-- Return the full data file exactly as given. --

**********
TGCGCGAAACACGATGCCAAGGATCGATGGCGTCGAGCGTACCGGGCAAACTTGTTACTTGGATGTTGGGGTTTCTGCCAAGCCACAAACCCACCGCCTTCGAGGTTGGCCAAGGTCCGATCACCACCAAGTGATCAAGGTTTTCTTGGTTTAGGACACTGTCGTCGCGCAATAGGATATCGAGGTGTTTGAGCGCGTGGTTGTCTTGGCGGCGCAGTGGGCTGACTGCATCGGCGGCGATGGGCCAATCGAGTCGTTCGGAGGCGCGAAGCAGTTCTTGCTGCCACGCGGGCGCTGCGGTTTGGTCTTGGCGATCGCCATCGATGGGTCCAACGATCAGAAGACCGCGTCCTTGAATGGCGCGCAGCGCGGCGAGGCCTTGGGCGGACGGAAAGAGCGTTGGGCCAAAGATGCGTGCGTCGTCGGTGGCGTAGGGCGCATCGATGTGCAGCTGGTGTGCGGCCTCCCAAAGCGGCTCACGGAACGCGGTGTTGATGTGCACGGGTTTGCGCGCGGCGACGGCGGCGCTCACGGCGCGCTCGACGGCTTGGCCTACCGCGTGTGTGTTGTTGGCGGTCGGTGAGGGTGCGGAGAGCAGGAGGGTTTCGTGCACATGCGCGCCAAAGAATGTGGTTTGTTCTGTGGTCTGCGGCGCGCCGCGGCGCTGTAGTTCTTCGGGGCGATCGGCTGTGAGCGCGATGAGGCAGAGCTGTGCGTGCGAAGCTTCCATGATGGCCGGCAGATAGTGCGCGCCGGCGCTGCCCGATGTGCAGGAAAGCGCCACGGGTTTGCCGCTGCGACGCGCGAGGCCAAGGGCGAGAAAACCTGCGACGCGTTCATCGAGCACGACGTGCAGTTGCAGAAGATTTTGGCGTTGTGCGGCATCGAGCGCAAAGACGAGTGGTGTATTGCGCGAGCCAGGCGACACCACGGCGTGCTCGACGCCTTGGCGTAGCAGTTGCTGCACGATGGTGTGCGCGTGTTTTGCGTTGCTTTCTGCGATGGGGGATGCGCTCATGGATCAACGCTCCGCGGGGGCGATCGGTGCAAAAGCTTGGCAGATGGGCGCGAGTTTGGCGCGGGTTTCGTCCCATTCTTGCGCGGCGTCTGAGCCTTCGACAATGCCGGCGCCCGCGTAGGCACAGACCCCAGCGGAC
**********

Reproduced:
TGCGCGAAACACGATGCCAAGGATCGATGGCGTCGAGCGTACCGGGCAAACTTGTTACTTGGATGTTGGGGTTTCTGCCAAGCCACAAACCCACCGCCTTCGAGGTTGGCCAAGGTCCGATCACCACCAAGTGATCAAGGTTTTCTTGGTTTAGGACACTGTCGTCGCGCAATAGGATATCGAGGTGTTTGAGCGCGTGGTTGTCTTGGCGGCGCAGTGGGCTGACTGCATCGGCGGCGATGGGCCAATCGAGTCGTTCGGAGGCGCGAAGCAGTTCTTGCTGCCACGCGGGCGCTGCGGTTTGGTCTTGGCGATCGCCATCGATGGGTCCAACGATCAGAAGACCGCGTCCTTGAATGGCGCGCAGCGCGGCGAGGCCTTGGGCGGACGGAAAGAGCGTTGGGCCAAAGATGCGTGCGTCGTCGGTGGCGTAGGGCGCATCGATGTGCAGCTGGTGTGCGGCCTCCCAAAGCGGCTCACGGAACGCGGTGTTGATGTGCACGGGTTTGCGCGCGGCGACGGCGGCGCTCACGGCGCGCTCGACGGCTTGGCCTACCGCGTGTGTGTTGTTGGCGGTCGGTGAGGGTGCGGAGAGCAGGAGGGTTTCGTGCACATGCGCGCCAAAGAATGTGGTTTGTTCTGTGGTCTGCGGCGCGCCGCGGCGCTGTAGTTCTTCGGGGCGATCGGCTGTGAGCGCGATGAGGCAGAGCTGTGCGTGCGAAGCTTCCATGATGGCCGGCAGATAGTGCGCGCCGGCGCTGCCCGATGTGCAGGAAAGCGCCACGGGTTTGCCGCTGCGACGCGCGAGGCCAAGGGCGAGAAAACCTGCGACGCGTTCATCGAGCACGACGTGCAGTTGCAGAAGATTTTGGCGTTGTGCGGCATCGAGCGCAAAGACGAGTGGTGTATTGCGCGAGCCAGGCGACACCACGGCGTGCTCGACGCCTTGGCGTAGCAGTTGCTGCACGATGGTGTGCGCGTGTTTTGCGTTGCTTTCTGCGATGGGGGATGCGCTCATGGATCAACGCTCCGCGGGGGCGATCGGTGCAAAAGCTTGGCAGATGGGCGCGAGTTTGGCGCGGGTTTCGTCCCATTCTTGCGCGGCGTCTGAGCCTTCGACAATGCCGGCGCCCGCGTAGGCACAGACCCCAGCGGAC